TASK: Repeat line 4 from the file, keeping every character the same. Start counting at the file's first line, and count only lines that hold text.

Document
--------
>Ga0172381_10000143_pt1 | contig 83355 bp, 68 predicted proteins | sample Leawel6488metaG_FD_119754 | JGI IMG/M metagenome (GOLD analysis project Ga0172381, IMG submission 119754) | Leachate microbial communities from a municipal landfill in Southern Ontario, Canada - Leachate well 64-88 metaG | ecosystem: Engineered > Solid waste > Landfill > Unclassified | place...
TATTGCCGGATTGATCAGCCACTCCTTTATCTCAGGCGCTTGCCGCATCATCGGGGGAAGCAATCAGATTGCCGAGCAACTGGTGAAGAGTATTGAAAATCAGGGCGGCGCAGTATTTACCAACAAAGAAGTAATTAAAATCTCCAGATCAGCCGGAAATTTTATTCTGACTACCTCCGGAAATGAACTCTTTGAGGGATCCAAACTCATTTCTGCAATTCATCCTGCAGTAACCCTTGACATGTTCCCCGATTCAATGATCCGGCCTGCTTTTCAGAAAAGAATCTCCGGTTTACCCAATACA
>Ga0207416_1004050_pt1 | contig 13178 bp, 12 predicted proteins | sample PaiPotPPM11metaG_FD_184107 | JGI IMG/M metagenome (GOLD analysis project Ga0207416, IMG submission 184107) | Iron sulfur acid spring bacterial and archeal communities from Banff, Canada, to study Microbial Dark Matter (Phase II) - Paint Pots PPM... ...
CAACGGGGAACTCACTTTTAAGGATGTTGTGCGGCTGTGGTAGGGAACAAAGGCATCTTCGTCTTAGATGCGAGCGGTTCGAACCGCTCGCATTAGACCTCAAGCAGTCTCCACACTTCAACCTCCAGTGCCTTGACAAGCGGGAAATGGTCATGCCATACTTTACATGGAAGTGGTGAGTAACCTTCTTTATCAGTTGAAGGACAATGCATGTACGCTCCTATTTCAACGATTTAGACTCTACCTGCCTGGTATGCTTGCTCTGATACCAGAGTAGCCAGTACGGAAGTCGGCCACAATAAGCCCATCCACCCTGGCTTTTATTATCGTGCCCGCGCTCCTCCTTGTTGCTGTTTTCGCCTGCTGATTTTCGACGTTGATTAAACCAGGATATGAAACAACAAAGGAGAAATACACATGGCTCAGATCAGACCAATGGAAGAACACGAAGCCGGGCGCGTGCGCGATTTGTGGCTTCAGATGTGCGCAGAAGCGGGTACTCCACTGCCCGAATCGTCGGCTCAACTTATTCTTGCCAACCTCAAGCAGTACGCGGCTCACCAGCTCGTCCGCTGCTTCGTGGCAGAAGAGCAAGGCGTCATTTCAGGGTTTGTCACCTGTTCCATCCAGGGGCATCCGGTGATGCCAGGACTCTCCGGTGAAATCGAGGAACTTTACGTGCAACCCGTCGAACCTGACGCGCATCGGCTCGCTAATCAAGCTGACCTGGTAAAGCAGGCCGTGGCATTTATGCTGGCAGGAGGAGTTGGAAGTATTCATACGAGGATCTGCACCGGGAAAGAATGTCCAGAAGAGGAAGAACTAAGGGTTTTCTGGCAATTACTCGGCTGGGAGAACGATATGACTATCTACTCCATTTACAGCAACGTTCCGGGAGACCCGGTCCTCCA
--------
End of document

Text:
CAACGGGGAACTCACTTTTAAGGATGTTGTGCGGCTGTGGTAGGGAACAAAGGCATCTTCGTCTTAGATGCGAGCGGTTCGAACCGCTCGCATTAGACCTCAAGCAGTCTCCACACTTCAACCTCCAGTGCCTTGACAAGCGGGAAATGGTCATGCCATACTTTACATGGAAGTGGTGAGTAACCTTCTTTATCAGTTGAAGGACAATGCATGTACGCTCCTATTTCAACGATTTAGACTCTACCTGCCTGGTATGCTTGCTCTGATACCAGAGTAGCCAGTACGGAAGTCGGCCACAATAAGCCCATCCACCCTGGCTTTTATTATCGTGCCCGCGCTCCTCCTTGTTGCTGTTTTCGCCTGCTGATTTTCGACGTTGATTAAACCAGGATATGAAACAACAAAGGAGAAATACACATGGCTCAGATCAGACCAATGGAAGAACACGAAGCCGGGCGCGTGCGCGATTTGTGGCTTCAGATGTGCGCAGAAGCGGGTACTCCACTGCCCGAATCGTCGGCTCAACTTATTCTTGCCAACCTCAAGCAGTACGCGGCTCACCAGCTCGTCCGCTGCTTCGTGGCAGAAGAGCAAGGCGTCATTTCAGGGTTTGTCACCTGTTCCATCCAGGGGCATCCGGTGATGCCAGGACTCTCCGGTGAAATCGAGGAACTTTACGTGCAACCCGTCGAACCTGACGCGCATCGGCTCGCTAATCAAGCTGACCTGGTAAAGCAGGCCGTGGCATTTATGCTGGCAGGAGGAGTTGGAAGTATTCATACGAGGATCTGCACCGGGAAAGAATGTCCAGAAGAGGAAGAACTAAGGGTTTTCTGGCAATTACTCGGCTGGGAGAACGATATGACTATCTACTCCATTTACAGCAACGTTCCGGGAGACCCGGTCCTCCA